Being a Jack-Of-All is useful for landing a short term gig when one is between honeypots. If one can code ASP.NET, SYSADMIN SQL Server, and QA your own work, while being proficient enough to get the job done without major problems, then that really improves one's chances of landing a gig. However, you're correct that most of these jobs are not something one would want to keep long term.
Post #1118752
Posted Thursday, June 2, 2011 8:11 AM
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Overall I agree, however I am Leary of outsourcing something as critical as backups and disaster recovery. I would outsource development or support work before I would outsource backups. If something goes wrong it is not the outside consultant's primary\only job that is on the line, nor is it his company that could loose thousands or more dollars in lost revenue etc...

Hire an outside consultant to train you how to handle backups etc... if needed but in the end this is a responsibility that I would keep in house.
Post #1118762
Posted Thursday, June 2, 2011 8:13 AM


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krowley (6/2/2011)
Overall I agree, however I am Leary of outsourcing something as critical as backups and disaster recovery. I would outsource development or support work before I would outsource backups. If something goes wrong it is not the outside consultant's primary\only job that is on the line, nor is it his company that could loose thousands or more dollars in lost revenue etc...

Hire an outside consultant to train you how to handle backups etc... if needed but in the end this is a responsibility that I would keep in house.


+1 !


Ben

^ Thats me!


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Post #1118765
Posted Thursday, June 2, 2011 8:54 AM
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One of the problems I think we all run into is that many (most?) people outside IT already think we're already specialists: computers. If a computer is in any way part of the job, somehow that makes us an expert in the job. Windows, Mac, Linux; servers, workstations, dumb terminals; smartphone, feature phone with a browser; network cabling, switches, routers; databases, cameras, phone systems, accounting systems, video post-production, every single feature of every application installed on every system.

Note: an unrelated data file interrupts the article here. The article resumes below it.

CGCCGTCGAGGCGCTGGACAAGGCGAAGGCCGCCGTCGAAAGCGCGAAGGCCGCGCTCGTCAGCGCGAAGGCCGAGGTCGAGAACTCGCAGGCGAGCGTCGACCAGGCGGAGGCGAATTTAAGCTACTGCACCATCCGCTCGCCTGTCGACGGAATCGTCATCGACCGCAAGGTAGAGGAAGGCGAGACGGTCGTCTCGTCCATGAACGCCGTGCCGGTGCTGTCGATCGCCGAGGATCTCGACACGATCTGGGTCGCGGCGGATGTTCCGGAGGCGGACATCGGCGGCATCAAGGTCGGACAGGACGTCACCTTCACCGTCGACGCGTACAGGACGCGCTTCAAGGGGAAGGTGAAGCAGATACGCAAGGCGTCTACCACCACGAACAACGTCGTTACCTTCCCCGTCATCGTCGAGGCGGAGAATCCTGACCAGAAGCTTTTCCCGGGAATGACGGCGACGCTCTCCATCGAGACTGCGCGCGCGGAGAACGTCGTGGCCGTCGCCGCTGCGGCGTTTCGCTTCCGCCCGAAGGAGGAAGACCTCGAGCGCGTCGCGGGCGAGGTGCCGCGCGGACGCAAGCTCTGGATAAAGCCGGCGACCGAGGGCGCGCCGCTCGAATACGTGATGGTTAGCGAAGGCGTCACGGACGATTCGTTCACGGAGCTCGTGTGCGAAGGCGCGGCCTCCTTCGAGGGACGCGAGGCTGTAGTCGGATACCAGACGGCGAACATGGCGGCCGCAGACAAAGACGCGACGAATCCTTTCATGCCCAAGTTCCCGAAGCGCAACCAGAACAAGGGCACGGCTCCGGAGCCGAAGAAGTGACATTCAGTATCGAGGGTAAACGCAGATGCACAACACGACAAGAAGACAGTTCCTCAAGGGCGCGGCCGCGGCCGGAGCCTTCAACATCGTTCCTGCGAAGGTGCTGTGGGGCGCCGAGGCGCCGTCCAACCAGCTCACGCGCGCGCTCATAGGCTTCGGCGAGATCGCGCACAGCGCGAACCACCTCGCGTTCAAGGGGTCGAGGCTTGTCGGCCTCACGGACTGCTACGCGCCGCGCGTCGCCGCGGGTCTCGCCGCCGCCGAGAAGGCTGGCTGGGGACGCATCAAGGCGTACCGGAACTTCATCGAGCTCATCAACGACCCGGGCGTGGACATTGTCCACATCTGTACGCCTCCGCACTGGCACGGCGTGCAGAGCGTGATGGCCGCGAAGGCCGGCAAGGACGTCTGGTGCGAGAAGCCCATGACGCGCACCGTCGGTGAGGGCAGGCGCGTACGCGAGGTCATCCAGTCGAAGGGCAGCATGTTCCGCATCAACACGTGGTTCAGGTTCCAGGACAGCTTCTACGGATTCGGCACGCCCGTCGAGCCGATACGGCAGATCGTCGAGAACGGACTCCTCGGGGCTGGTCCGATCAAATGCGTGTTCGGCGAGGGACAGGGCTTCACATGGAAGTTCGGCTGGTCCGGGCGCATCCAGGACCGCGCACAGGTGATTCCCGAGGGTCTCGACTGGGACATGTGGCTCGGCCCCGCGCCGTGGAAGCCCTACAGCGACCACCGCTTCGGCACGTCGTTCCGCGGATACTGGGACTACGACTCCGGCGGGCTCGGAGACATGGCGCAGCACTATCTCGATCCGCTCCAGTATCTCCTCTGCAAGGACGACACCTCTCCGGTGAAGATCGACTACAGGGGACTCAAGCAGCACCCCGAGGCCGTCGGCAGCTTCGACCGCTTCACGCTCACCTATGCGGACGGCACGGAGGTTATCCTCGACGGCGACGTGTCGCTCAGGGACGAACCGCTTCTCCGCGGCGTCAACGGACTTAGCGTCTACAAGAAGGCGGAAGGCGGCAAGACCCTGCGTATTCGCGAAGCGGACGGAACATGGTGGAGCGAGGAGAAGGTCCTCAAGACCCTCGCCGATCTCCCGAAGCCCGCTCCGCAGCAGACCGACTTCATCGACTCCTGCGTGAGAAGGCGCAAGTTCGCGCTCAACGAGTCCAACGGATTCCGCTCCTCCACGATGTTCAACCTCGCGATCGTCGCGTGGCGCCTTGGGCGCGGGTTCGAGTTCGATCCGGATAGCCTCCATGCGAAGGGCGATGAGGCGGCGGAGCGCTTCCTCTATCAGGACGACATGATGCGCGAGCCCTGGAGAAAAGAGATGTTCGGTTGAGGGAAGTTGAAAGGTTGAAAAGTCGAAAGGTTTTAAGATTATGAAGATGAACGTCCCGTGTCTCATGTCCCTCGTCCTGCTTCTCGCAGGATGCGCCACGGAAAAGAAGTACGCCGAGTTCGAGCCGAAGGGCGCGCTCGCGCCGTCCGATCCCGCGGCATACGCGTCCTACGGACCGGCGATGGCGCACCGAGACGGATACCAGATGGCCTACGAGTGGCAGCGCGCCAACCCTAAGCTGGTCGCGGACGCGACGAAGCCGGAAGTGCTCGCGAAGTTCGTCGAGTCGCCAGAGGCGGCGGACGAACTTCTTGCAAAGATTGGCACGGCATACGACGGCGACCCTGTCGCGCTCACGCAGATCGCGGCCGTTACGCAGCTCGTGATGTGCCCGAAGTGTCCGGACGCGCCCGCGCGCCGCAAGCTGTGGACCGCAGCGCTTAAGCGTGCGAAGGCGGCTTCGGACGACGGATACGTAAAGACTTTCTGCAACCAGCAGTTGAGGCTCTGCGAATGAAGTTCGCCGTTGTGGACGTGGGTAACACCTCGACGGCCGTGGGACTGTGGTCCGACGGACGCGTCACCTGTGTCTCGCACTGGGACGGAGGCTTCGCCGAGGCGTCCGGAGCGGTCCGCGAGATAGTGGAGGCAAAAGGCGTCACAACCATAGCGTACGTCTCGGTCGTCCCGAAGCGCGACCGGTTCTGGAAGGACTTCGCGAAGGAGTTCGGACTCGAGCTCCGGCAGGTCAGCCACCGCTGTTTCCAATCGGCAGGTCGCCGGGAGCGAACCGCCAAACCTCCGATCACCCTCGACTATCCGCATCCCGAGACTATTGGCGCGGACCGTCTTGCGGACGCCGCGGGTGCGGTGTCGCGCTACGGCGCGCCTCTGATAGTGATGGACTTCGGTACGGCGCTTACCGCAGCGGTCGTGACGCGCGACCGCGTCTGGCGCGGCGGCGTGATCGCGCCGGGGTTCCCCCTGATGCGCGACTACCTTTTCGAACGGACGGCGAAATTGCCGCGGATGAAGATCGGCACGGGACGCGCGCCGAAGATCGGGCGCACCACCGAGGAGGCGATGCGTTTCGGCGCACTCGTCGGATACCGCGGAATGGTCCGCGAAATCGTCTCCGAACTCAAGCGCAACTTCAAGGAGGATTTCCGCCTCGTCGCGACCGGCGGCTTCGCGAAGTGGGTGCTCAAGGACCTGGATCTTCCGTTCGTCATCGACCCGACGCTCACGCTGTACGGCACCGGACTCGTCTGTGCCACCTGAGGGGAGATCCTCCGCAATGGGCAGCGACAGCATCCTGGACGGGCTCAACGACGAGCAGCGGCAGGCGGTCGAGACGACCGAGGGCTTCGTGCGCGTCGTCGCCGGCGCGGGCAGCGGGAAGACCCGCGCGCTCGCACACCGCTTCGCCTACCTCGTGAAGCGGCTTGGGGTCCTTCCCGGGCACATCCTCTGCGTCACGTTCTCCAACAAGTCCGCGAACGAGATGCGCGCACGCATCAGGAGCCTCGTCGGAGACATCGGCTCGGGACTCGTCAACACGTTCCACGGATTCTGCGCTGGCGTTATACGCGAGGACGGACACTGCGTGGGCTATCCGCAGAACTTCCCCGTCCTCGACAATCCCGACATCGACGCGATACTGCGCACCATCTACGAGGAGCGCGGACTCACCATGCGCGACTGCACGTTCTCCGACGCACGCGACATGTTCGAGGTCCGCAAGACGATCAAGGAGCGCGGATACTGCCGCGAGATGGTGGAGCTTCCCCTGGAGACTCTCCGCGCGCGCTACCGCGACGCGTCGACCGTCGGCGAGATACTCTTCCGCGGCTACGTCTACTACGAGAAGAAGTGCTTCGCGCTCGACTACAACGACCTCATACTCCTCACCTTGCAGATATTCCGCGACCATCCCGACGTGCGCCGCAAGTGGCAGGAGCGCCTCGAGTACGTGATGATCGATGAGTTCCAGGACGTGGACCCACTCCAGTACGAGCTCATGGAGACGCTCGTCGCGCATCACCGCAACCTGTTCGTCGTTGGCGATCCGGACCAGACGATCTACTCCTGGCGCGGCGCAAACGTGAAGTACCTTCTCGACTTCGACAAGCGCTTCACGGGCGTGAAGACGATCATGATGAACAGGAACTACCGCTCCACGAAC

And it's not just my mom or some random dude I met at a party. Most of my managers have had trouble understanding that developer and Photoshop guru are different let alone developer and DBA.
Post #1118799
Posted Thursday, June 2, 2011 9:39 AM
Grasshopper

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krowley and BenWard,

I hear you! The approach you suggest of keeping production DBA responsibilities in-house and outsourcing the development functions makes perfect sense. However, my education, experience, expertise, and interest is in application and database development. For some in my position, outsourcing skills that we have and enjoy while maintaining responsibility for skills that we have yet to develop--especially skills as critical as those underdiscussion--may not appeal.

Your approach is also related to the issue of trust. Can we trust the people or organizations that we would outsource production DBA responsibilites to? That's a very reasonable concern that each person has to answer for himself or herself. In our case, the production DBA we hired sat on the board of the Professional Association of SQL Server, has been a Microsoft MVP for several years running, is well-known on the Microsoft/PASS speaking circuit, and has proven himself knowledgeable and reliable on the projects he's completed for us. We decided that we're better off hiring him do the things that he does well while allowing me to continue doing the things that I do well.

Again, your approach is equally valid. The important thing is that, at the end of the day, our employer's data is adequately protected.

Thanks!

Chris O'Connor
Post #1118849